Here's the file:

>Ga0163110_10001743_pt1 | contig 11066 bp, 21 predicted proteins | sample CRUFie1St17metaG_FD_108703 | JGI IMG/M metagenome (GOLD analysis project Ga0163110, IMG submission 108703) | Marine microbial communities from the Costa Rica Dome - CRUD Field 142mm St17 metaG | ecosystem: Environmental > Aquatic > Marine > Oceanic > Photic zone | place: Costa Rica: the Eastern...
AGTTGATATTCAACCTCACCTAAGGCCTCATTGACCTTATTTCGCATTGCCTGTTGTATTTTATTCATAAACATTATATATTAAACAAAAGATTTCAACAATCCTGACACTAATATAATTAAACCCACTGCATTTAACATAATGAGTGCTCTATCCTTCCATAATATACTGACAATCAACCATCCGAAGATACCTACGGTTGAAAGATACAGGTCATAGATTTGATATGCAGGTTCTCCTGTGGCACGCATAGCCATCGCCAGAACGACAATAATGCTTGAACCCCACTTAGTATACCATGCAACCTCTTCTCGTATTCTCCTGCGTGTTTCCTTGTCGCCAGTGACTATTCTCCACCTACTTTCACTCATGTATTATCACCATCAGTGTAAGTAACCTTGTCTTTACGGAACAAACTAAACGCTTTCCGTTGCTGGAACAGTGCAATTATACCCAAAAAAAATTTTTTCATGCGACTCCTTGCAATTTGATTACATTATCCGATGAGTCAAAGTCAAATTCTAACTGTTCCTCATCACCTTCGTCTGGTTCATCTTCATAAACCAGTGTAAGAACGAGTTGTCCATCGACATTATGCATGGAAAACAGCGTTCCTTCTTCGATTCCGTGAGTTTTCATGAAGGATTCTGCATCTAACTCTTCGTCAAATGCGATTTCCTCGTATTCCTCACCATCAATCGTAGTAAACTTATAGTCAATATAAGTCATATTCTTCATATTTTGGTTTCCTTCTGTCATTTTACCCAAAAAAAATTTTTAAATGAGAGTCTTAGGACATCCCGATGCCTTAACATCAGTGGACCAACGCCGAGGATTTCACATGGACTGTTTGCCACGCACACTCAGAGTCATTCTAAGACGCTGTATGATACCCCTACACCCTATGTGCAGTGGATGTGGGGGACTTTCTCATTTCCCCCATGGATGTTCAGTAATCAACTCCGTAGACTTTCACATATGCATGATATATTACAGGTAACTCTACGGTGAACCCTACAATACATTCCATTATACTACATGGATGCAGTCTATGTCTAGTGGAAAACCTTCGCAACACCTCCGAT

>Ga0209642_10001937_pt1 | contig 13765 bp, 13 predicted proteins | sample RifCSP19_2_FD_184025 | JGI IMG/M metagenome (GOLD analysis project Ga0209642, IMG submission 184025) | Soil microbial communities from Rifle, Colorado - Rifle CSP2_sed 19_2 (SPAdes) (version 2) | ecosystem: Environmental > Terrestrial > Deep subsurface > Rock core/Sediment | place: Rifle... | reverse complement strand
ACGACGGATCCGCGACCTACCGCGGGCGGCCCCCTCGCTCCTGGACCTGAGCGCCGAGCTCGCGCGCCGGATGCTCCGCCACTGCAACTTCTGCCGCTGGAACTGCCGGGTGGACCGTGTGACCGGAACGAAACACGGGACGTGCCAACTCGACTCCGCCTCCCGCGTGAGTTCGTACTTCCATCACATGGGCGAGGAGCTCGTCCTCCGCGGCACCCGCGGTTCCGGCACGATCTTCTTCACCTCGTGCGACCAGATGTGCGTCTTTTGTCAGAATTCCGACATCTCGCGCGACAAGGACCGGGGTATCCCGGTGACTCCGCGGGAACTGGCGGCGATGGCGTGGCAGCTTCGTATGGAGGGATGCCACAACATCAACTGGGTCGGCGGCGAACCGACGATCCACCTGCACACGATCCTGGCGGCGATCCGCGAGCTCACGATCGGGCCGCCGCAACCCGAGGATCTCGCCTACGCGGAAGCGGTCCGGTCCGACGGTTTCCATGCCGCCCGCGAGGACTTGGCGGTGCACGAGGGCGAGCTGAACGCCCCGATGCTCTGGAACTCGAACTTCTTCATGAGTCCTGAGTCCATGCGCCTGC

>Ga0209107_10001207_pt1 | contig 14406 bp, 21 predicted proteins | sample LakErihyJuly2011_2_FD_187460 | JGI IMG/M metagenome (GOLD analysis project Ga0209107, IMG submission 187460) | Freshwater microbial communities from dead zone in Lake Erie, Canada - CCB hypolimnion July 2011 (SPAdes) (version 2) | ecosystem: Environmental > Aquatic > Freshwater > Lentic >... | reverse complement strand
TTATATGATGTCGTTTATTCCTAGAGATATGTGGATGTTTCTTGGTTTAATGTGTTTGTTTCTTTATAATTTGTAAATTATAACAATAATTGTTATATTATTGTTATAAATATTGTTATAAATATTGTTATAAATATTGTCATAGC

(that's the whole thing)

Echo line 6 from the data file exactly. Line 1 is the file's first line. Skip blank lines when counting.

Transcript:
TTATATGATGTCGTTTATTCCTAGAGATATGTGGATGTTTCTTGGTTTAATGTGTTTGTTTCTTTATAATTTGTAAATTATAACAATAATTGTTATATTATTGTTATAAATATTGTTATAAATATTGTTATAAATATTGTCATAGC